The Democrat who wins the primary election for House District 43 will face the Republican candidate Lisa Shin in November.

    Before the November 6 general election, the League will hold a round of forums for all of the candidates on the November ballot.  

  • If you meet Sid, a Bombay-American Shorthair cat at the Los Alamos County Animal Shelter, you have to keep a secret from him. He thinks he’s a black panther.

    But in reality, Sid is like most cats at the animal shelter – very friendly and in desperate need of a forever home.
    He’s a bit of a big boy, too, for a 9-month old.

    Another thing people should know about him is that he’s never really had a forever home. Los Alamos County Shelter volunteers received him from the Animal Welfare Coalition of Northeastern New Mexico. Sid had been at the coalition shelter from the age of 7 weeks old.

    It’s a bit of a mystery too, since volunteers say he’s very friendly toward humans (including children), other cats and dogs.

    Sid likes to sleep in small spaces. Sid has been micro chipped, and has been vaccinated and is disease free.

    For more information, call the shelter at 662-8179 or email at police-psa@lacnm.us.

  • The “Voices of the Manhattan Project” oral history website, a joint project of the Atomic Heritage Foundation and the Los Alamos Historical Society, now features 500 video and audio interviews with Manhattan Project veterans, family members, and experts.

    “The website contains 500 first-hand accounts, providing a kaleidoscope of perspectives on the Manhattan Project. Readily accessible online, the collection is a treasure trove for journalists, scholars, documentary producers, museums, educators, students and audiences worldwide,” said Cynthia C. Kelly, president of AHF.

    Launched in 2012, the “Voices of the Manhattan Project” website now reaches more than 10,000 people per month.

    Both organizations are continuing to record interviews around the country. AHF and LAHS hope to publish an additional 500 interviews on the website by 2020, and to expand the scope of the site to include interviews with Cold War nuclear workers, Japanese atomic bomb survivors, and nuclear experts today.

  • Visitors to Bandelier National Monument will enjoy a fee-free day and the opening of an art exhibit at the park’s Fire Tower on Saturday.

    “We invite everyone to come out and take advantage of a fee-free day this Saturday and enjoy Bandelier before the busy summer season sets in,” said Joanie Budzileni, who is the chief of interpretation and visitor services for the park.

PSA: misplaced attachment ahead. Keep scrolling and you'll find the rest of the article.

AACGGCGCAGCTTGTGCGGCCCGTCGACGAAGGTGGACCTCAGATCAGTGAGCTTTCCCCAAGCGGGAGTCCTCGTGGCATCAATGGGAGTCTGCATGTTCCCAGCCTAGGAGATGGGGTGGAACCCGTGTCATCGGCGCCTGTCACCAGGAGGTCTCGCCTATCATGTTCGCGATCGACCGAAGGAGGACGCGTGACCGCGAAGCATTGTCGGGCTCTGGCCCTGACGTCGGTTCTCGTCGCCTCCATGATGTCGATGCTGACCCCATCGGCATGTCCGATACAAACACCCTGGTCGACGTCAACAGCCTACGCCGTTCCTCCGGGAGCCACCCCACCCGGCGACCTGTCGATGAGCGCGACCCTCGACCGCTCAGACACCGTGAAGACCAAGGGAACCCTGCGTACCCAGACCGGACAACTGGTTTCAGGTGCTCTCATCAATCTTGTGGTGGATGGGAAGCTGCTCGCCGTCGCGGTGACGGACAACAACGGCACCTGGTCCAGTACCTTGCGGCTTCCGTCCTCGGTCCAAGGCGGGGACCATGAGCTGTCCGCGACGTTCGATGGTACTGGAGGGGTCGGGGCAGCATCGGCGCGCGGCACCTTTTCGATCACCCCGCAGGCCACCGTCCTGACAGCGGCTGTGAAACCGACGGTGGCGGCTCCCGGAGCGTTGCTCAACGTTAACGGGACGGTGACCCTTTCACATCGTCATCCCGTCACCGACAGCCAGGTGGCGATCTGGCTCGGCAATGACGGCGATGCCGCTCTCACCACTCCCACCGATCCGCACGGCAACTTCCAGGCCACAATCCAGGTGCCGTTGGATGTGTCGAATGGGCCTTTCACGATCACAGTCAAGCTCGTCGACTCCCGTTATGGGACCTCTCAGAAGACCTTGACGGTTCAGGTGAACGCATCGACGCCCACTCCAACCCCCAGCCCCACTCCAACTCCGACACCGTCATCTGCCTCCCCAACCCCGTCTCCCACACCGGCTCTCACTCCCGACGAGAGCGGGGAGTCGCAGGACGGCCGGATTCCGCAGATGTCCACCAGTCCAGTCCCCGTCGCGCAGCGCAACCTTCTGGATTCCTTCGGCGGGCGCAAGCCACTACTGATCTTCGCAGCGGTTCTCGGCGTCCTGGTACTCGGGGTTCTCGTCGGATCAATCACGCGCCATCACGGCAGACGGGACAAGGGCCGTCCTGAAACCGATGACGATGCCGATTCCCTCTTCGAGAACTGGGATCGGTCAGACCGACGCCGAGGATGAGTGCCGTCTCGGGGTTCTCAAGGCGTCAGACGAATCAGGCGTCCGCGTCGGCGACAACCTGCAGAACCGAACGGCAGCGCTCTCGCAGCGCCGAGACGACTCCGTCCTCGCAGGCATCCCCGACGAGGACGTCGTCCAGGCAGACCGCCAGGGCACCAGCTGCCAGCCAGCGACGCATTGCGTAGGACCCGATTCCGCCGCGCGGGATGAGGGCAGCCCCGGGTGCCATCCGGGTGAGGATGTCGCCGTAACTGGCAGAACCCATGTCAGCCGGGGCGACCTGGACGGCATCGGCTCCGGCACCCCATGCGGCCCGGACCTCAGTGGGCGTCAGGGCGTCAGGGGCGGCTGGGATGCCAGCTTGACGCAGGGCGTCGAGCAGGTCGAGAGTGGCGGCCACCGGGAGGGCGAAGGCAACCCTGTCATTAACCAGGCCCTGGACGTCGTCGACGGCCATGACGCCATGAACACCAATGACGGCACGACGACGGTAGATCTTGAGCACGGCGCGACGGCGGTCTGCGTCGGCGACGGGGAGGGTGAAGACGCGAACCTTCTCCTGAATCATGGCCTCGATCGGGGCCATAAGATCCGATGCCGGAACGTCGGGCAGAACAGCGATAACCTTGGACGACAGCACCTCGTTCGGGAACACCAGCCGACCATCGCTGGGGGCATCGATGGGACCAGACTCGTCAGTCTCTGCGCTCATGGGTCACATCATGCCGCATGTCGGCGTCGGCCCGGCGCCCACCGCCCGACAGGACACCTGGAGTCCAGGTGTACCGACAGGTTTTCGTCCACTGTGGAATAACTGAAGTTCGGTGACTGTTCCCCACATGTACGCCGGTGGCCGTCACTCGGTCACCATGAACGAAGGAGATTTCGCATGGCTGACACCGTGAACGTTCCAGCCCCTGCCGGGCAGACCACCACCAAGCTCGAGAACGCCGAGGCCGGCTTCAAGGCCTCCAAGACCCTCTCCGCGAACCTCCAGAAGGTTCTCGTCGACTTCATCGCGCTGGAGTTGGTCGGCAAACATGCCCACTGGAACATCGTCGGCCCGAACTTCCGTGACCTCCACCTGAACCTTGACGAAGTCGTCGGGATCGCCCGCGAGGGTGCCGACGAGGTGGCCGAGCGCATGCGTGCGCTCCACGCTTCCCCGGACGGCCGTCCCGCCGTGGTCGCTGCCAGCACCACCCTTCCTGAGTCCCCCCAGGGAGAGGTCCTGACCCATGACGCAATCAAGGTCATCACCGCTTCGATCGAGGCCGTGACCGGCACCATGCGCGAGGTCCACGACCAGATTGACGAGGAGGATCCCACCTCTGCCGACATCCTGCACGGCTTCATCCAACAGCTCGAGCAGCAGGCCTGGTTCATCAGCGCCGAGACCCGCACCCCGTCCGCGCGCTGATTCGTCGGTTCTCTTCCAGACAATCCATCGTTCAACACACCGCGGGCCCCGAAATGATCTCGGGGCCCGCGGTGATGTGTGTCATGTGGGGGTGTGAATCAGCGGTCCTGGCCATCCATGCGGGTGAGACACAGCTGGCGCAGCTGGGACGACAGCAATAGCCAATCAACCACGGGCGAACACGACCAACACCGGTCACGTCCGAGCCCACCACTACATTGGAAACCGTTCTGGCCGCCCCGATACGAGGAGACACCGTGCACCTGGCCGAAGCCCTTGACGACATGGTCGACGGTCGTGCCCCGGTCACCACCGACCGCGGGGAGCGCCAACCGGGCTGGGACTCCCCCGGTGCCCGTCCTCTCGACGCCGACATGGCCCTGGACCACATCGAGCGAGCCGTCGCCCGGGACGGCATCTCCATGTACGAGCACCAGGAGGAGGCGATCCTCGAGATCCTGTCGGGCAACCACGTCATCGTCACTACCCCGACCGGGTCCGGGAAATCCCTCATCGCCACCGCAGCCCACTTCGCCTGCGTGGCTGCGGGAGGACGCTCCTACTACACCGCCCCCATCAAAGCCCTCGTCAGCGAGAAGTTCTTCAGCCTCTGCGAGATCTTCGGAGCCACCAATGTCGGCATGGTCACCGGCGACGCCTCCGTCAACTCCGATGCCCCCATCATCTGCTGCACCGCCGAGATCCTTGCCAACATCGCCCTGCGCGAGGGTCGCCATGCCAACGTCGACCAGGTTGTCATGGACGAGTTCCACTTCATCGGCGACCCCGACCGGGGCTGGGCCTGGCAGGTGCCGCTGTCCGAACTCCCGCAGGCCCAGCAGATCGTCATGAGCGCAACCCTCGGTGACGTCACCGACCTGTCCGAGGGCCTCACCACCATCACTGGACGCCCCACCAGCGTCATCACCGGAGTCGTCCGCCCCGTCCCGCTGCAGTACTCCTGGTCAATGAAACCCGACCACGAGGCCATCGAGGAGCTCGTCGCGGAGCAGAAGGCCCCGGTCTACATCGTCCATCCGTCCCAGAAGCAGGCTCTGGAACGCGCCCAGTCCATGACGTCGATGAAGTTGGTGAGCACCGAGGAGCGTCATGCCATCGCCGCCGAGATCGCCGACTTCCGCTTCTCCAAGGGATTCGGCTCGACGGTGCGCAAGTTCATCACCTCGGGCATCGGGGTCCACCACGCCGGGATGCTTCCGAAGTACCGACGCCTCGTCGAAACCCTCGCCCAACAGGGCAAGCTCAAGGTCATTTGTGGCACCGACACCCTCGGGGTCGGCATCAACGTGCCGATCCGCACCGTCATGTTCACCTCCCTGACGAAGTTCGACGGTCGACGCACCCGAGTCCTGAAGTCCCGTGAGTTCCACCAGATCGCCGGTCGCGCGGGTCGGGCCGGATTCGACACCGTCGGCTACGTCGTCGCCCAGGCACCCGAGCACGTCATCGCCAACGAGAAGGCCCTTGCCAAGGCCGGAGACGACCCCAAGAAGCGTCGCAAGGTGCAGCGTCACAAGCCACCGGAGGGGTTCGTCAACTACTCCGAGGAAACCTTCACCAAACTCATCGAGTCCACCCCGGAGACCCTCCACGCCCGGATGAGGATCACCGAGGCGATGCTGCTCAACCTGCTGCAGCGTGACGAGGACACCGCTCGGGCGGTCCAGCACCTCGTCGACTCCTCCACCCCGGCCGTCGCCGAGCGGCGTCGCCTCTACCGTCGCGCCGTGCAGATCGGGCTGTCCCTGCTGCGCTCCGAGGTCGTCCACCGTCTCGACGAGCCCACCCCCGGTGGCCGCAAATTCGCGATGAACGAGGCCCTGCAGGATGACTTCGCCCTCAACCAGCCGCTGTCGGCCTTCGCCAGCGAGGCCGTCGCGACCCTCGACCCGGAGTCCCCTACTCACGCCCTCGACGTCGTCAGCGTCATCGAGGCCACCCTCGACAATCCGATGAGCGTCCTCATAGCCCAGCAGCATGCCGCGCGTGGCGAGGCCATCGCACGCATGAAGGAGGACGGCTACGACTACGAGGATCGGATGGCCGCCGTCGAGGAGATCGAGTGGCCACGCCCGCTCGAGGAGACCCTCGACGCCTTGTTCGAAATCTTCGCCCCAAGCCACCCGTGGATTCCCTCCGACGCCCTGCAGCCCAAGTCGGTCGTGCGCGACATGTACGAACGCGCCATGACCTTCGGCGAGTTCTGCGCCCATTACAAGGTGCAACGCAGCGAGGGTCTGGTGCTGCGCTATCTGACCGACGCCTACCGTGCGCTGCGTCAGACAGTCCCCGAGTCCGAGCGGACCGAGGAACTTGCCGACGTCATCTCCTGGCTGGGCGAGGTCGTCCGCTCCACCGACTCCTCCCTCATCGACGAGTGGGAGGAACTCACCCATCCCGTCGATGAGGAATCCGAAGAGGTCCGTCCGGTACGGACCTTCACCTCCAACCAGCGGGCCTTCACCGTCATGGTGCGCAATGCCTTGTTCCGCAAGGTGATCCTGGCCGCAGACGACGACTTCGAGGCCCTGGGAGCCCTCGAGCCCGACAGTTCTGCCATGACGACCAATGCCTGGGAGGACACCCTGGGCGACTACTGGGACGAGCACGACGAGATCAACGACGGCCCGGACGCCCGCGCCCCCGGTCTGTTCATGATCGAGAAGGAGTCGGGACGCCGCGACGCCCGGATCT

The fee-free day is in conjunction with Earth Day 2018.

    The art exhibit is entitled “The Edge Effect: re-Imagining the East Jemez Landscape.” It is being shown in collaboration with the East Jemez Landscape Futures Project.

    Installation of the exhibit is by Kathleen Brennan and Shawn Skabelund. It opens Saturday and closes May 6 and can be seen each day from 10 a.m.-6 p.m.

    Visitors will be able to record their stories of changes in the East Jemez for the oral history archives.

    Kimberly DeVall, who is the chief of interpretation and education at Valles Caldera National Preserve, said the preserve is currently fee free and will be open to the public, but there are no special Earth Day activities planned at the preserve.

  • Members and friends of the United Church of Los Alamos and the Unitarian Universalist Church will host a church service dedicated to the work of the trip to Mexico Sunday.

    The spring break travelers will share their experiences of what took place on the life changing venture. The team of 75 built 3 homes for 3 families in four days. The Puerto Penasco venture is a year in the making, with a long history of service.

    One local first timer on the trip, was LAHS junior Jack Whitacre. Whitacre was invited by a friend who had been on a previous trip.

    The United Church of Los Alamos is located at 2525 Canyon Road. The Sunday service will begin at 9:30 and last for one hour. Additional information is available at 662-2971.
     

  • To welcome in spring right, the Los Alamos Symphony Orchestra will feature works by Leonard Bernstein, Andrew Lloyd Webber, Stephen Sondheim and Mozart in a concert at the Crossroads Bible Church Friday at 7 p.m.

    The concert is free, but donations will be accepted.

    The concert will feature tenor soloist Tjett Gerdom and soprano Jennifer Perez.

    Local concertgoers may also be familiar with Gerdom’s work. Gerdom soloed with the Los Alamos Choral Society; Santa Fe Music Works; Coro de Cámara; New Mexico Bach Society; Los Alamos Oratorio Society; and the Santa Fe Community Orchestra.

    Gerdom also conducted the Los Alamos Symphony Orchestra, of which he is also the principal trumpet.

    Gerdom said this is the perfect concert to open the spring season with.

    “It’s the light classics, it’s a fun concert,” Gerdom said.

    Gerdom has also performed at Mardi Gras in New Orleans; at Carnival in Nice, France; Chicago’s Symphony Hall; St. Mark’s in Venice, Italy; Salisbury Cathedral; and the Pantheon in Rome.

    Perez is an accomplished opera singer who has sung for the University of New Mexico Concert Choir. Perez also performed in many children’s operas as part of the Santa Fe Opera’s Community Outreach Programs.